Moore tries unshakably to pin the blame of our financial woes on capitalism. To him and his like-minded automatons, capitalism means unfair division of wealth. To the rest of us, it means near limitless economic freedom and opportunity. To him, it's exploitation of individuals. To us, it's the ability of every individual to rise to the level of his or her God given talents and willingness to work, sacrifice, and pursue dreams. A capitalist looks at any person, regardless of race, background, or status, and tells them "if you're willing to work for it, there's nothing you can't achieve in America". The anti-capitalist says, "not without our help, you won't."
It's laughable to watch Moore condemning the rich when he himself is one of them, or to spew venom at Wall Street when he himself has been a shareholder in companies like the liberals' dreaded enemy Halliburton. He has always supported socialism, but only for the rest of us. For himself, he keeps his millions and skirts Hollywood union rules by refusing to call writers writers.
But it's all a moot point for two reasons. The first is, as mentioned, we've had a full year now to see his economic dreams in action. And we don't want it. We've seen our president smile and assure us that if we don't make a quarter million a year, our taxes won't increase, while those of us who don't fall into that category look at our paychecks and find more money seized. We've come to understand that government involvement in housing forced banks to lend money to people who could never pay it back, and caused even my father's house to drop in value by more than half, and their answer is to redouble their efforts to get even more unqualified buyers into homes they can't afford. We've seen the political elite use noble causes like caring for the environment as tools of torture to get more and more of us to willingly surrender more and more of our economic liberties to them while they drive our debt into critical mass.
We've even seen the government take unthinkable and unprecedented advances into the private sector, seizing control of banks, lending institutions, two major car manufacturers, and it's not stopping. Against the overwhelming will of the American people, they are not stopping until they control our health care as well, and leave decisions on who gets to live and who gets left to die to bean counters instead of doctors.
The second reason, as also mentioned, is nobody is listening to Moore anymore. Nobody outside of his own ring of Kool-Aid drinkers, I mean. I look at the cover art for this disc, and what is the first blur of critical praise from? A noteworthy newspaper or magazine? A prominent or prolific television show? No...The Huffington Post. That says it all. By the time Moore makes his next shoddily crafted house of fantasy, he might actually be reduced to only a thumbs up from Keith Olbermann.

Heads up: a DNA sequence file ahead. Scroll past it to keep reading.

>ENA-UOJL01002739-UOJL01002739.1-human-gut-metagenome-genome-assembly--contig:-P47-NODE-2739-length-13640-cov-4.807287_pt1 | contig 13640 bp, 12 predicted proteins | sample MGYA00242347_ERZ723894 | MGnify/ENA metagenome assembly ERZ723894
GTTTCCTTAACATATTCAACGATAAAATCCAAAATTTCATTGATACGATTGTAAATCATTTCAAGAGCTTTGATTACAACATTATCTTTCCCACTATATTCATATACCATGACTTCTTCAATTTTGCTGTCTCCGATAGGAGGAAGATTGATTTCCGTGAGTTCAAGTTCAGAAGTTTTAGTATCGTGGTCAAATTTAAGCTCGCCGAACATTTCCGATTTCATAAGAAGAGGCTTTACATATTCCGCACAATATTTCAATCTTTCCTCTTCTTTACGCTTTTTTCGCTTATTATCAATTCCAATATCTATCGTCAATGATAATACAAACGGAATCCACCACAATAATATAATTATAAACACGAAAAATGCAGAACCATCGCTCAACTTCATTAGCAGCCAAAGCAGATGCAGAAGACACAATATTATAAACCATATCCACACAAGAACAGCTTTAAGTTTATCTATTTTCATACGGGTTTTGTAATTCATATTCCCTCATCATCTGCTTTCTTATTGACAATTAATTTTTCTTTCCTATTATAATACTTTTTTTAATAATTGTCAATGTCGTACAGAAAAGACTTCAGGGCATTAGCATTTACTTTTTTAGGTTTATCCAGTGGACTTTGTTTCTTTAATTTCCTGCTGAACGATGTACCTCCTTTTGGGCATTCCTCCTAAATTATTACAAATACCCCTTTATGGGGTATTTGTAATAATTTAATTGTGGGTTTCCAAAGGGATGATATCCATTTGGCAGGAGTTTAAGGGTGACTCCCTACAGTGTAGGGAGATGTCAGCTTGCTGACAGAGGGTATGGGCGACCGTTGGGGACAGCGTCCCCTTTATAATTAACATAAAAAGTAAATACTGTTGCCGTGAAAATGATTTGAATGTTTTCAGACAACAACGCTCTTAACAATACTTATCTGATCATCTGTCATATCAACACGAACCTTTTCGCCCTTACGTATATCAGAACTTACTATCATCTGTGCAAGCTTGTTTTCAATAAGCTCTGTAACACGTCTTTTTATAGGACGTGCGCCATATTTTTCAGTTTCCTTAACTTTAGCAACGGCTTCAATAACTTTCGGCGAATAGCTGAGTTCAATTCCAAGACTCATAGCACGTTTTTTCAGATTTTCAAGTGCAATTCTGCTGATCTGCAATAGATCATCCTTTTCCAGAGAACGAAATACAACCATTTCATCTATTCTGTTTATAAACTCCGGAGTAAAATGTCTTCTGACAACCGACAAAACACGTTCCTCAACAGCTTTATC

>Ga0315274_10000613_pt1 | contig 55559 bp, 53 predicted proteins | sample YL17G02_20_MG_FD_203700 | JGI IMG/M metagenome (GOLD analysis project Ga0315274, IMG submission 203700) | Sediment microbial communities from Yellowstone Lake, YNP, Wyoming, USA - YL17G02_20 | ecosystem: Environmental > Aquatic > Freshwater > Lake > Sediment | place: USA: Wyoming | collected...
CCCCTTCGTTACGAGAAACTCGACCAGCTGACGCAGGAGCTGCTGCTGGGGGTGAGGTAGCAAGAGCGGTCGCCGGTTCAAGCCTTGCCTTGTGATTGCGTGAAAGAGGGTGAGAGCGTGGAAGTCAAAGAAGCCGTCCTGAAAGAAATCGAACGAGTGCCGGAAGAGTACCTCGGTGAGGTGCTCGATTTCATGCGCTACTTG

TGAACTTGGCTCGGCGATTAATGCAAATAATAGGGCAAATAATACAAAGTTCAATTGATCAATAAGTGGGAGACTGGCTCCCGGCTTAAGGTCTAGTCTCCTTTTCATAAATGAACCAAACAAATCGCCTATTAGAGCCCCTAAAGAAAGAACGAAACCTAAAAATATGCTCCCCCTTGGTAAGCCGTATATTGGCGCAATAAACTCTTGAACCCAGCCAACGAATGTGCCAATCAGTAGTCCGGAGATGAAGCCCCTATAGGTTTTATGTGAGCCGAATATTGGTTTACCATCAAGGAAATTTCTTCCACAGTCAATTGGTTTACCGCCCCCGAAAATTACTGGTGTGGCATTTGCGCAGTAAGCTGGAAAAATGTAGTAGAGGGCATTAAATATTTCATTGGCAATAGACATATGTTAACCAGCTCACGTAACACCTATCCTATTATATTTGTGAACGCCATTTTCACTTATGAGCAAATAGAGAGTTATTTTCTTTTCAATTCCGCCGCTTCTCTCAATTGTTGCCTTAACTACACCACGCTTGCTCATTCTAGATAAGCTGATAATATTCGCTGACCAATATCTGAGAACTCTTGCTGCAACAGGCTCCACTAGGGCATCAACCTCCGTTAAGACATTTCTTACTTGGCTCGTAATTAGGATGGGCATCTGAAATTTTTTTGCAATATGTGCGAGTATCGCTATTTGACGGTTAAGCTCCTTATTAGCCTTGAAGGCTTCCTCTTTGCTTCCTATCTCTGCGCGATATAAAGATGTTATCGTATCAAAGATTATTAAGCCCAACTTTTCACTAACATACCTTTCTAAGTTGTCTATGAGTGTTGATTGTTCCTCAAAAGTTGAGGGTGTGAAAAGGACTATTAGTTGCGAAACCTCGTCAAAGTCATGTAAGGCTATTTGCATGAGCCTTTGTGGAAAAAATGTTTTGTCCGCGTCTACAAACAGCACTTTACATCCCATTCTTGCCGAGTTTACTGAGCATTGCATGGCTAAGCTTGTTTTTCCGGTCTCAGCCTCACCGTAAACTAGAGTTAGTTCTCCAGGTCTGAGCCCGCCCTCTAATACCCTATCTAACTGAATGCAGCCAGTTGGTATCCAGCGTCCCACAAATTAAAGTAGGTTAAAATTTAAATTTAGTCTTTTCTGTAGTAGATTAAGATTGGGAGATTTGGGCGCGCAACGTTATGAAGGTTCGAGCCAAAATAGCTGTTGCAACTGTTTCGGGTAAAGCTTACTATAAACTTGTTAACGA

There are serious economic discussions to be had, of course, but as usual, a Michael Moore film impedes intellectual debate rather than inspires it. My feelings for Moore have not changed, but I can't kick a man when he's down. He's been reduced to an insignificant dictator, banished to the nether regions of intelligent argument where he lords over the monkeys, wallows in his own feces, and still tells himself he's a king.
There's no point in marveling that a Michael Moore film, which has absolutely no sense of artistic value or cinematic aesthetics can make Blu-ray while countless others still wait for high definition treatment. Capitalism in HD is about as useful as the most expensive high powered pair of binoculars on the foggiest day in history. It's not the fault of the medium, but you can only dress up a turd so far; it will never look like filet mignon.
Again...an HD soundtrack was thoughtful, but was it even necessary? Spoken words are clean and clear throughout, but as you might expect, dynamic range and any kind of discreet channel usage is extremely minimal.
If you're a fan, and you think Moore has a valid point with the movie, enjoy this parade of more and more clips as he continues to argue for the indefensible. I found it a rather boring and repetitive collection of talking heads and nonsense, but the fact that he actually asks “What if we listened to Jimmy Carter in 1979?” is all you need to know. Gas lines, runaway inflation, widespread unemployment...yes, Michael, those are the days we want to relive!
Capitalism: A Love Story serves only one useful purpose, and that is to fully divide and define the difference between those who make up Michael Moore's followers and those of us who don't. And right now, I have no hard feelings about that. Let them all continue to go outside and play together...we've got more important things to do.